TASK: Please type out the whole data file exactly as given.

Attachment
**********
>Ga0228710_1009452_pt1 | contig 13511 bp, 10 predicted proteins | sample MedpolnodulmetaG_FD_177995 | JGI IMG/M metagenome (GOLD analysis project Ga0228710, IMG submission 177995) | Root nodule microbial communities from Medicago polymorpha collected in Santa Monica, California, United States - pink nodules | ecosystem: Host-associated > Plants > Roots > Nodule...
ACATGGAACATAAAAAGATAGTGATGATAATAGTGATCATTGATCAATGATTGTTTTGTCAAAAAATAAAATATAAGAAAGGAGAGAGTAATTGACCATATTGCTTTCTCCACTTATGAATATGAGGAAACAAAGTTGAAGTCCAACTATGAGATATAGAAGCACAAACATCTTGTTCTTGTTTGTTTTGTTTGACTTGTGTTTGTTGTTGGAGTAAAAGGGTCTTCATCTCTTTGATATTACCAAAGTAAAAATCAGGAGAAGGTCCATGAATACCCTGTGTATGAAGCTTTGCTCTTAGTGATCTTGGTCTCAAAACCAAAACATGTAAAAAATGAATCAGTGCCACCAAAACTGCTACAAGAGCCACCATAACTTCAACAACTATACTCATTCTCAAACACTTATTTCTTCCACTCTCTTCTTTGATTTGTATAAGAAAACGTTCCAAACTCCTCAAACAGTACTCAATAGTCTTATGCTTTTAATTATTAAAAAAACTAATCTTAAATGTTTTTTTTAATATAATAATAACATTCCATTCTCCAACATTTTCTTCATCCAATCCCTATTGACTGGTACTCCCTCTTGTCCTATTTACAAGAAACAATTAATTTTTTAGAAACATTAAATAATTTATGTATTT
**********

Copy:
>Ga0228710_1009452_pt1 | contig 13511 bp, 10 predicted proteins | sample MedpolnodulmetaG_FD_177995 | JGI IMG/M metagenome (GOLD analysis project Ga0228710, IMG submission 177995) | Root nodule microbial communities from Medicago polymorpha collected in Santa Monica, California, United States - pink nodules | ecosystem: Host-associated > Plants > Roots > Nodule...
ACATGGAACATAAAAAGATAGTGATGATAATAGTGATCATTGATCAATGATTGTTTTGTCAAAAAATAAAATATAAGAAAGGAGAGAGTAATTGACCATATTGCTTTCTCCACTTATGAATATGAGGAAACAAAGTTGAAGTCCAACTATGAGATATAGAAGCACAAACATCTTGTTCTTGTTTGTTTTGTTTGACTTGTGTTTGTTGTTGGAGTAAAAGGGTCTTCATCTCTTTGATATTACCAAAGTAAAAATCAGGAGAAGGTCCATGAATACCCTGTGTATGAAGCTTTGCTCTTAGTGATCTTGGTCTCAAAACCAAAACATGTAAAAAATGAATCAGTGCCACCAAAACTGCTACAAGAGCCACCATAACTTCAACAACTATACTCATTCTCAAACACTTATTTCTTCCACTCTCTTCTTTGATTTGTATAAGAAAACGTTCCAAACTCCTCAAACAGTACTCAATAGTCTTATGCTTTTAATTATTAAAAAAACTAATCTTAAATGTTTTTTTTAATATAATAATAACATTCCATTCTCCAACATTTTCTTCATCCAATCCCTATTGACTGGTACTCCCTCTTGTCCTATTTACAAGAAACAATTAATTTTTTAGAAACATTAAATAATTTATGTATTT